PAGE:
Awarding superlatives to Syracuse men’s basketball 2017-18 season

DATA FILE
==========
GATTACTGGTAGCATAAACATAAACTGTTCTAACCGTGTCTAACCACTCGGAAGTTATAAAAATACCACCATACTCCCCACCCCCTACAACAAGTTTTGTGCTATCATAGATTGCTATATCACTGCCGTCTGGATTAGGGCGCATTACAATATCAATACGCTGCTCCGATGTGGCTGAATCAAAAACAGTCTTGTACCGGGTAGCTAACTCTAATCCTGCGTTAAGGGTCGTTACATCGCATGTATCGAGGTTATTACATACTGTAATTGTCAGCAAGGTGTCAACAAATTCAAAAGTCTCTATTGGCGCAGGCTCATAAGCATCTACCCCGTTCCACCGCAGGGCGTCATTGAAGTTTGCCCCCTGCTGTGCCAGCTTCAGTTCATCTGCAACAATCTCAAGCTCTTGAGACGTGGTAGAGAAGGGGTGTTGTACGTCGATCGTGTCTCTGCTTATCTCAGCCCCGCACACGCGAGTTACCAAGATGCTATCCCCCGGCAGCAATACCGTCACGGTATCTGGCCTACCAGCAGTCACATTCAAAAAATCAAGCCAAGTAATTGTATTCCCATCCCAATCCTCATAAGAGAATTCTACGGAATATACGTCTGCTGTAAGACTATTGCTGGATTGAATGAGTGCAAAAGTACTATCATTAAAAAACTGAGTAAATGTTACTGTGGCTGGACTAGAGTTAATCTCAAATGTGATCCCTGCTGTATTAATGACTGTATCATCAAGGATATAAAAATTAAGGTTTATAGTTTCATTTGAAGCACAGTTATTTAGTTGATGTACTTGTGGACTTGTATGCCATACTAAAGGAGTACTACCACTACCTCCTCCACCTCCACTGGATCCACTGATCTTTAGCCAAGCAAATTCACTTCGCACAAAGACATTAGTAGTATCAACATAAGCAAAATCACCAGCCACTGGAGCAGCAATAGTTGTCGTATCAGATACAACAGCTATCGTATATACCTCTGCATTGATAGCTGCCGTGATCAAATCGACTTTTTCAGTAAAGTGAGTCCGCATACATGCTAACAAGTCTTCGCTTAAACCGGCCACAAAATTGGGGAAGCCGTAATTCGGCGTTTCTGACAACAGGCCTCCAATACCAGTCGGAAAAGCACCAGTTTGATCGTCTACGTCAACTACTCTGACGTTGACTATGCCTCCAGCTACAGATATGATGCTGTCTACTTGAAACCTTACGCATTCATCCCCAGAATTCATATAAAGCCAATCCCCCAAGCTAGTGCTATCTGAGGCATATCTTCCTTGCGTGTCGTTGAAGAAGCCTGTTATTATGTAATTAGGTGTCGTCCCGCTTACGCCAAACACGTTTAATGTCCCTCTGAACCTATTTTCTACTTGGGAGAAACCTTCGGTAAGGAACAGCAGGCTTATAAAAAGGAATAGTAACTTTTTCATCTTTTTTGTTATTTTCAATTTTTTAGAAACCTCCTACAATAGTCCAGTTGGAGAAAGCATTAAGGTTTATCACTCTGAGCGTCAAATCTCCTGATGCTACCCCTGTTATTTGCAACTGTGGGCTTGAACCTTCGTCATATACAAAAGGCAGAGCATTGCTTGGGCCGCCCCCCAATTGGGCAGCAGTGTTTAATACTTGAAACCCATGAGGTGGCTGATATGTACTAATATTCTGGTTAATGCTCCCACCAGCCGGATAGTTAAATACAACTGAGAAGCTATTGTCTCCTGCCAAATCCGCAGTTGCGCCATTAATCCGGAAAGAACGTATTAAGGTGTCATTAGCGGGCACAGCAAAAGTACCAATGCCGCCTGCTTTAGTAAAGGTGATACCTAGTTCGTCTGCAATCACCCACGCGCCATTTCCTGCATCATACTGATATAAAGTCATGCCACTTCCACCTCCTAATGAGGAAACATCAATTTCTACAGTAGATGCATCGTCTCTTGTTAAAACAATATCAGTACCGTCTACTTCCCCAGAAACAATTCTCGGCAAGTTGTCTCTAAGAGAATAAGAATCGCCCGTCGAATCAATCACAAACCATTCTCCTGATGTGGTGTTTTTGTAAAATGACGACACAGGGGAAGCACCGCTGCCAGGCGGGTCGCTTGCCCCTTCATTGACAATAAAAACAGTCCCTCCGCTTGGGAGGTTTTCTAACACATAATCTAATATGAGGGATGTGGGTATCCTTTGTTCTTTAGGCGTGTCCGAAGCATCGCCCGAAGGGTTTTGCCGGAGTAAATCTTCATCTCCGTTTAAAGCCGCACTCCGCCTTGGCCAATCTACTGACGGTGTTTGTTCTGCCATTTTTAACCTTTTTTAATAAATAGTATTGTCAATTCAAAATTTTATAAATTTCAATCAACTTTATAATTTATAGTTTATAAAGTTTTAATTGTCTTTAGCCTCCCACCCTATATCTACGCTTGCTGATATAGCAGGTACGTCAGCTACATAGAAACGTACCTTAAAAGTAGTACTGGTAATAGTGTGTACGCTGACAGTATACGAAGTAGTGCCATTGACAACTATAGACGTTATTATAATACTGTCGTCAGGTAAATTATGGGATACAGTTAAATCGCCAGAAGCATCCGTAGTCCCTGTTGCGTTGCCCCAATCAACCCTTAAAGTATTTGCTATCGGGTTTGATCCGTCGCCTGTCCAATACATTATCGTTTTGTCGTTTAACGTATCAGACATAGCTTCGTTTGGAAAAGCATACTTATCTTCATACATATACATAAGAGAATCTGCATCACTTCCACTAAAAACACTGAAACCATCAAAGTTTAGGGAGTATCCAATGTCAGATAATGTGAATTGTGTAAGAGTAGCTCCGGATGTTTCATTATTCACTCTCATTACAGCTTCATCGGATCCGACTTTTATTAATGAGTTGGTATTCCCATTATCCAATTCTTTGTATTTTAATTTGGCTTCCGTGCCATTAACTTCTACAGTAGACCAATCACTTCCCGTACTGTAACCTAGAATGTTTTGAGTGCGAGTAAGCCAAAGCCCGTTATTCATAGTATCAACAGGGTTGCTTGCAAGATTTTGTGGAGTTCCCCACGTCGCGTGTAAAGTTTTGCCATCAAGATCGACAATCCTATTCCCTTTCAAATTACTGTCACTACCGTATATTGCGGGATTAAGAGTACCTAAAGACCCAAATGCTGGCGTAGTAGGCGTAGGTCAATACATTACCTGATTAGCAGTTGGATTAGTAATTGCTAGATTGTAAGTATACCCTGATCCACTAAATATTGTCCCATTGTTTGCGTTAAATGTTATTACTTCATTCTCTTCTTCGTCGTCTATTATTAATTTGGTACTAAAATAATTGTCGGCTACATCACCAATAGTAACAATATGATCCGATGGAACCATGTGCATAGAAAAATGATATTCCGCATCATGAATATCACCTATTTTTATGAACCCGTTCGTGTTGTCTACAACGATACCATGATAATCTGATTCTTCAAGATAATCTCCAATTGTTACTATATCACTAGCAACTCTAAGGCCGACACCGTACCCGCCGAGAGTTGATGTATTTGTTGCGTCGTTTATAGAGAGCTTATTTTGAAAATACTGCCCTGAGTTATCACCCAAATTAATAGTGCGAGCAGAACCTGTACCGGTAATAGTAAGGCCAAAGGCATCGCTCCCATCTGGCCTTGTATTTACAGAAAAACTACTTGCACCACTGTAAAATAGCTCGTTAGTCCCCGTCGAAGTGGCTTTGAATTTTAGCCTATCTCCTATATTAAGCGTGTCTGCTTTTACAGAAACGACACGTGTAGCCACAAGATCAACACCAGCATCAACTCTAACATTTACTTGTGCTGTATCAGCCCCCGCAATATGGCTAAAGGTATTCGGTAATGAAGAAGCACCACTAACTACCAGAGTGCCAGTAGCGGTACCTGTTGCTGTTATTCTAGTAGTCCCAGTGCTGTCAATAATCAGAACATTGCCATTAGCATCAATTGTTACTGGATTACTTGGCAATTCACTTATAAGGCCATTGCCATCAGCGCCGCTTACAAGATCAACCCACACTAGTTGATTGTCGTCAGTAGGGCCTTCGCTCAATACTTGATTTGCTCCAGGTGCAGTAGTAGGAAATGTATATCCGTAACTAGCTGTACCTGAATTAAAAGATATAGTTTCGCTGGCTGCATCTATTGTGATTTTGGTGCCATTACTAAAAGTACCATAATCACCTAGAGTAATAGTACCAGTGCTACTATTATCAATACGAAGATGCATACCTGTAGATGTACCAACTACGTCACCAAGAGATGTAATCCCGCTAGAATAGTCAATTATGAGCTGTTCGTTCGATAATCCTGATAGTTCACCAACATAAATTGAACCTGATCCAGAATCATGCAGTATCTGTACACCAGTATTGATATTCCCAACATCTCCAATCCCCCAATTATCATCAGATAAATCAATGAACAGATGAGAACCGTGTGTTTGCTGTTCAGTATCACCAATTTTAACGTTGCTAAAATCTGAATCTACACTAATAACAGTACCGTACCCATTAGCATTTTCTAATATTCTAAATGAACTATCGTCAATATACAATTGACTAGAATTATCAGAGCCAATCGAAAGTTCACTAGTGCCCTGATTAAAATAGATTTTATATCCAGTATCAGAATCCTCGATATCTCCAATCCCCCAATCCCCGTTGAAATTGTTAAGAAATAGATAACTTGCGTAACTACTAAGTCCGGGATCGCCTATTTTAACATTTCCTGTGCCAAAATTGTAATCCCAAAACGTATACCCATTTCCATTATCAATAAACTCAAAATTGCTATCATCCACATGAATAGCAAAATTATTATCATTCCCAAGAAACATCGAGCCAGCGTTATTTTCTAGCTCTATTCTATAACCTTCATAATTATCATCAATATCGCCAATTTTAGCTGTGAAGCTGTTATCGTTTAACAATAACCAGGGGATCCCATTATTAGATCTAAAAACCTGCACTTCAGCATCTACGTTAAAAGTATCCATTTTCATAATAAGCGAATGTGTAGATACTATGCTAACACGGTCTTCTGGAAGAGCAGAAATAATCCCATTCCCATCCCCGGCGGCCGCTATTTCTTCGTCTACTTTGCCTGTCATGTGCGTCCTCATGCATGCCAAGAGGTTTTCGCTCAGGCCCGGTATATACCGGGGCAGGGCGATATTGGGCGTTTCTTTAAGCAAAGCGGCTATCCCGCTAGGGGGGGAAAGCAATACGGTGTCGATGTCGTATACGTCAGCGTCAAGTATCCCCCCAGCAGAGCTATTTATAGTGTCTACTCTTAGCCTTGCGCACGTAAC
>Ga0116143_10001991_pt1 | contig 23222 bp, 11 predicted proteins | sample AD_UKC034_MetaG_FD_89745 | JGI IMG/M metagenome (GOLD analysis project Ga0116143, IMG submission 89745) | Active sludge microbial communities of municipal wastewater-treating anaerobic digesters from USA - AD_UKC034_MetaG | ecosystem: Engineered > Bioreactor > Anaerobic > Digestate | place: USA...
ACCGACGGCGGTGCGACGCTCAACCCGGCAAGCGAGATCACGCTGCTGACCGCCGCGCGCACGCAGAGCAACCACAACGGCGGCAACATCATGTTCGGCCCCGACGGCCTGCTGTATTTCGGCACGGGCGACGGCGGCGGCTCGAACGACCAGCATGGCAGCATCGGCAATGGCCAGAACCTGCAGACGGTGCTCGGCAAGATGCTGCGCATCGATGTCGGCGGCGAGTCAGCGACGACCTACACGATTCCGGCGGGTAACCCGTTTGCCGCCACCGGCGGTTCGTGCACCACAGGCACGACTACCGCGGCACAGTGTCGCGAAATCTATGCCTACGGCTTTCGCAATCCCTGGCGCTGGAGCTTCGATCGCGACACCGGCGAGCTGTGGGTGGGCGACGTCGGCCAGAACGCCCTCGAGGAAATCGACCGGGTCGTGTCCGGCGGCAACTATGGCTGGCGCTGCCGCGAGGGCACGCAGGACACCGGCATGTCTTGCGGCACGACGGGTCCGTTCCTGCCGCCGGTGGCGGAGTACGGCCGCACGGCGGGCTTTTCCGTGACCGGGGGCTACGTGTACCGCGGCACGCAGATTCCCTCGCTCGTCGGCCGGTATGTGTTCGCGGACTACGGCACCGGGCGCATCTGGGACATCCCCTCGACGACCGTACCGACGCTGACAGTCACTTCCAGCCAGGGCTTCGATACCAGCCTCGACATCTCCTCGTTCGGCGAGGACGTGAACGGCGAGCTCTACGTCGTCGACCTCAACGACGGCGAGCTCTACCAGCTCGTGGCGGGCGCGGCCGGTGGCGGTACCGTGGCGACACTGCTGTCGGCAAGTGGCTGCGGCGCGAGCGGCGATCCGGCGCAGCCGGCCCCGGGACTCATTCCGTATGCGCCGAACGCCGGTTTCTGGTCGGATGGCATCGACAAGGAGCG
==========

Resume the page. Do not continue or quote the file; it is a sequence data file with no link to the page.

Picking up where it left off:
first_imgKevin Camelo | Digital Design EditorMVP: Tyus BattleAlexandra Moreo | Senior Staff PhotographerBefore the season, Battle faced the question of whether he could become the alpha Syracuse needed. He answered with a resounding YEP. Battle strapped this team to his back and carried it for most of the season by scoring, and that doesn’t really do justice to the job he did Heimlich-ing the Orange’s offense at the end of the shot clock on a possession-by-possession basis. His experience at the top of the 2-3 zone on defense with Frank Howard helped settle greener players behind him, and that suffocating pressure spearheaded a run to the Sweet 16.AdvertisementThis is placeholder textBattle didn’t dazzle throughout, but he played well enough on the biggest stages to pull his NBA Draft projection from late second round to the late first. His 3-point shooting percentage (32.2) probably didn’t end up where he wanted, but that could be a byproduct of every team focusing on slowing him down every night. But hey, that’s the responsibility of the team’s alpha. — Sam FortierMost pleasant surprise: Marek DolezajAlexandra Moreo | Senior Staff PhotographerIn his 42 years at Syracuse, head coach Jim Boeheim said he has offered a scholarship only twice to players he had not seen in person. One was the “worst player I had,” whom Boeheim did not name. The other is Dolezaj. The coaching staff overhauled Dolezaj’s jumpshot, which helped him go from little-known reserve to starting forward for the second half of the season. He’s so skilled, Boeheim said, that if he were 200 pounds he’d “probably be one of the better players in the country.” His growth is encouraging and he factors to be a key cog for the Orange in years to come. — Matthew GutierrezBiggest disappointment: Matthew MoyerMoyer redshirted a year ago after suffering a turf toe injury and missing much of the preseason. The 6-foot-8, 215-pound forward came in as the No. 74 recruit in the 2016 class and was the Connecticut Player of the Year his senior year of high school. There was the hope that the year off would allow Moyer to develop on the side and prepare him to take on a leading role this season.Instead, Moyer never really got his redshirt freshman season going. He struggled early in nonconference play, oftentimes getting the brunt end of Jim Boeheim’s yelling when he’d get subbed out. Moyer had a breakout, 18-point 11-rebound performance against Connecticut, but that proved to be an aberration, not the start of the trend.Then on Jan. 24, Moyer sprained his ankle. He missed a few games and lost his starting spot to Marek Dolezaj. Even after he came back, Moyer primarily only saw the court either to spell Dolezaj for a few minutes, or if the Orange was hit by foul trouble.Moyer ended the season averaging 3.2 points and 3.4 rebounds, while playing just 16.8 minutes per game — and he didn’t reach that mark in any contest since SU’s penultimate regular season game against Boston College. On Monday, he announced his transfer from SU. — Tomer LangerBiggest flaw: OffenseAlexandra Moreo | Senior Staff PhotographerIn late February, Boeheim said only three players were capable of scoring. That held true for nearly the entire season, save for the occasional random outbursts. Nearly one-third of Syracuse shots were midrange 2-pointers. The midrange jumper is the most ineffective shot in college basketball. That issue was compounded by SU’s inconsistent 3-point shooting.Junior point guard Frank Howard turned into the second-most improved player in the conference, Brissett shined as one of the better freshmen in the country and Battle was the team MVP. Dolezaj chipped in, too. Otherwise, the Syracuse offense was the biggest weakness on this team. — M.G.Biggest X-factor for next season: ForwardsNext season, the forward position group will likely be the indicator of Syracuse’s success. The Orange will have sophomores in Oshae Brissett and Marek Dolezaj who grew remarkably this season, and they’re complemented by a top-10 recruit in Darius Bazley. Brissett is the most important member of this group, and he said he’s for sure staying.This year, Brissett struggled with finishing at the rim, selecting the best shot and allowing the big moments to swallow him. Those issues are the biggest worry, but Brissett’s improvement this season and perimeter performance are points for optimism. Still, as you know, when it comes to Syracuse basketball, what makes sense really doesn’t matter. — S.F.Evaluating the coaching staffAlexandra Moreo | Senior Staff PhotographerOn an individual level, a lot of SU’s players made strides throughout the course of the season.Brissett shot 28 percent from deep in nonconference play, but upped that to 37.6 in the ACC. He also became a better finisher through contact and eventually developed into a late-game bucket getter.Marek Dolezaj seemed timid and afraid to shoot the ball early in the season. But he had his two highest-scoring games in the postseason: a 20-point performance against Wake Forest in the ACC Tournament and a 17-point outburst against TCU in the NCAA Tournament.On top of the individual success, Syracuse was a Top 10 defense in points allowed and in adjusted defensive efficiency, per Kenpom.com. In fact, this year’s 2-3 zone had the best adjusted efficiency of any SU team since 2013. Doing all that with a seven-man rotation, that really only had six healthy players, was very impressive.Still, there’s a reason this year’s efforts didn’t get an “A” from me. The entire season, Syracuse just couldn’t figure out how to manufacture offense. Nearly every game featured periods of isolation-heavy basketball with little off-ball movement and action.It’s not like SU didn’t have weapons. Tyus Battle was one of the best one-on-one scorers in the country. Frank Howard and Oshae Brissett almost always had size advantages over their defenders. But the offense was stale. At one point in the season, Boeheim said that he didn’t run plays because his players wouldn’t make the shots anyway. Frankly, that seemed like a cop-out. Because his players weren’t making a lot of their contested shots as the shot clock was winding down, anyway. — T.L. Comments Published on March 26, 2018 at 10:51 pm Facebook Twitter Google+last_img